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Working with Uncommunicative Clients

Working with Uncommunicative Clients

Every agency faces the occasional uncommunicative client. When a client goes dark for a few weeks – or months – it can be difficult to help their business grow.

Sometimes it’s a client that could be doing even better, if they would just take the time to give input here and there. Sometimes it’s a client who is doing great but doesn’t seem to care. Whatever the case, we’ve seen it all, and have figured out a few ways to encourage these clients to engage.

A quick note before I dive too far into this: communication is important in every relationship, and especially in one you’re paying for. We want our clients to be just as open with us as we are with them! Knowledge is power and the more information we have, the better for PPC and SEO performance. Our ultimate goal is to help our clients to be as successful as possible and an open line of communication – on both ends – is the key to that success.

Before deeming a client “uncommunicative,” it’s important to understand the best way to communicate with each client. I’m in my email all day long, so that’s typically my first line of communication. But depending on my client’s industry, that may not be the best way to get in touch with them. I’ve learned that it’s easiest to pick up the phone and give clients a call when I’m waiting on feedback for any particular item. Some clients simply prefer phone communication to email, and that’s okay, I just make sure to send a quick follow up email recapping our conversation after the call so that we still have everything in writing.

Sometimes a follow up email or phone call will jolt a quiet client out of their hibernation and we can quickly get everything right back on track. For the truly uncommunicative client, however, it may take some more creative thinking. If a client is in the area and we haven’t heard from them in a while, we’ll stop by their office with deliverables we need approval on and some sort of treat. Tiff’s Treats cookies (a local favorite) or Sprinkles cupcakes are always a hit, they’ll need some energy to review those docs, after all!

If the uncommunicative client is not local, snail mail can do the trick. We may not send the deliverables, but a post card and gift card to a national restaurant chain tend to be crowd pleasers. If that’s not in the budget or you’re in more of a time crunch, clients are always happy to receive good news. Whether it’s sending some keyword performance highlights or sharing a PPC campaign that’s converting particularly well, start out with some good news to butter them up. After that, remind them why you really dropped in!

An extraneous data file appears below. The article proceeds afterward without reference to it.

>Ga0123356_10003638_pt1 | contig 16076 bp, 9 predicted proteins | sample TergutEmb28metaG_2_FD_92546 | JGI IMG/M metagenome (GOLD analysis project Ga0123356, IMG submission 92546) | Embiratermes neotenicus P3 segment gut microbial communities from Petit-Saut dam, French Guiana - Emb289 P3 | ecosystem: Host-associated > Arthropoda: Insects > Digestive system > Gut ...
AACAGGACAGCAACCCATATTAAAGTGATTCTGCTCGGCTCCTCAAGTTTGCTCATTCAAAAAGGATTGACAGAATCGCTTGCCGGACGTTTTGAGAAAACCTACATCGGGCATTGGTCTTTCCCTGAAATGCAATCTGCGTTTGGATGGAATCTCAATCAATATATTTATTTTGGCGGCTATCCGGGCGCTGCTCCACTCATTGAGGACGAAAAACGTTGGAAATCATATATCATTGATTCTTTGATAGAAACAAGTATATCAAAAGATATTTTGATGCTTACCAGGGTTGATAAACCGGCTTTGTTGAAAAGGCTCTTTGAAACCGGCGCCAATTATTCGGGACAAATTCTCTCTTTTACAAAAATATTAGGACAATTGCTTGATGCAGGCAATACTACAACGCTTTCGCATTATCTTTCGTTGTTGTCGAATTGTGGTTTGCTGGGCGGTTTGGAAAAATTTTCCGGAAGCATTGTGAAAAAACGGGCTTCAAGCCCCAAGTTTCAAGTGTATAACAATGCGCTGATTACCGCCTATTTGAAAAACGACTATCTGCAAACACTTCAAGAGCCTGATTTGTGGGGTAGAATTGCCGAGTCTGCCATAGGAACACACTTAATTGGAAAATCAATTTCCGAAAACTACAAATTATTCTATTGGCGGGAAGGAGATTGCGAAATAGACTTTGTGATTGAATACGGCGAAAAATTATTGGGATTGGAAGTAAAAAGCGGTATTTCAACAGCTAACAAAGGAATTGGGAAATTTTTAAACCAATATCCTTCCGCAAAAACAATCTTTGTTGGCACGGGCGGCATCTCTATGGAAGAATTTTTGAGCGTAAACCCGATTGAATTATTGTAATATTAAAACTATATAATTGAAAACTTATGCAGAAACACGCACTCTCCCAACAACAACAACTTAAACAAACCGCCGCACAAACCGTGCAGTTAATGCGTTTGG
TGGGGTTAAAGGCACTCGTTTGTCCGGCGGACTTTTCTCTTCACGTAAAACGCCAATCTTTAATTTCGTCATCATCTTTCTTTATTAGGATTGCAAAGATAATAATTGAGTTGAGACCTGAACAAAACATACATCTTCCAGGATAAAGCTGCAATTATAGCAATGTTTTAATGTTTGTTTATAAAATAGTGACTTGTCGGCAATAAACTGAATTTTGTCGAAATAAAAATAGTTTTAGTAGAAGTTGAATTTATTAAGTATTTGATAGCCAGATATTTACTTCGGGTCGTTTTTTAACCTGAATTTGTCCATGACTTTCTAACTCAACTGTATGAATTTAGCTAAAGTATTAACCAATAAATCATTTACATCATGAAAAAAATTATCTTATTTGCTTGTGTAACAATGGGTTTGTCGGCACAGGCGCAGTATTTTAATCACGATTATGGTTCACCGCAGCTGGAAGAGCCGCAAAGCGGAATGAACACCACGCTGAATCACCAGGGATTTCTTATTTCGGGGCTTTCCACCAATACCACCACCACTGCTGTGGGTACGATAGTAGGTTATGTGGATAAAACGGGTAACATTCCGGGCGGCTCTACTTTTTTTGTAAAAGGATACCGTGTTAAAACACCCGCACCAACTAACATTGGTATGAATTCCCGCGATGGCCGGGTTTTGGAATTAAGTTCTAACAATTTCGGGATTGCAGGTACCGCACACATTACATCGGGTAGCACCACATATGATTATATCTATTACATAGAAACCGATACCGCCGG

Open communication requires work from both parties and we’ve worked particularly well with some clients and seen them grow more responsive and open as we’ve grown mutual trust. Plenty of clients are fine with one meeting per month where we can cover all of our bases and get caught up on any upcoming events, promotions, or website changes.

Some clients, we’ve discovered, may need to meet more frequently. While getting some projects up and running recently, we realized that we were better off meeting weekly to keep the pace up. After about a month or two of weekly meetings we were able to drop the cadence to biweekly meetings. While the goal for some clients is to reduce further to monthly meetings, the biweekly meetings are exactly what we need to keep the momentum going for others. Alternatively, some of our larger clients do best with quarterly meetings. As important as it is to determine the best line of communication with clients, it’s equally as important to determine how often to meet with them to prevent burnout (on either end).

A lapse in communication doesn’t have to mean the demise of an account. Try some of these tricks and see what works best for your clients. If you enjoyed this post, please consider reading our previous entries into A Better Agency.


Chris Pappas

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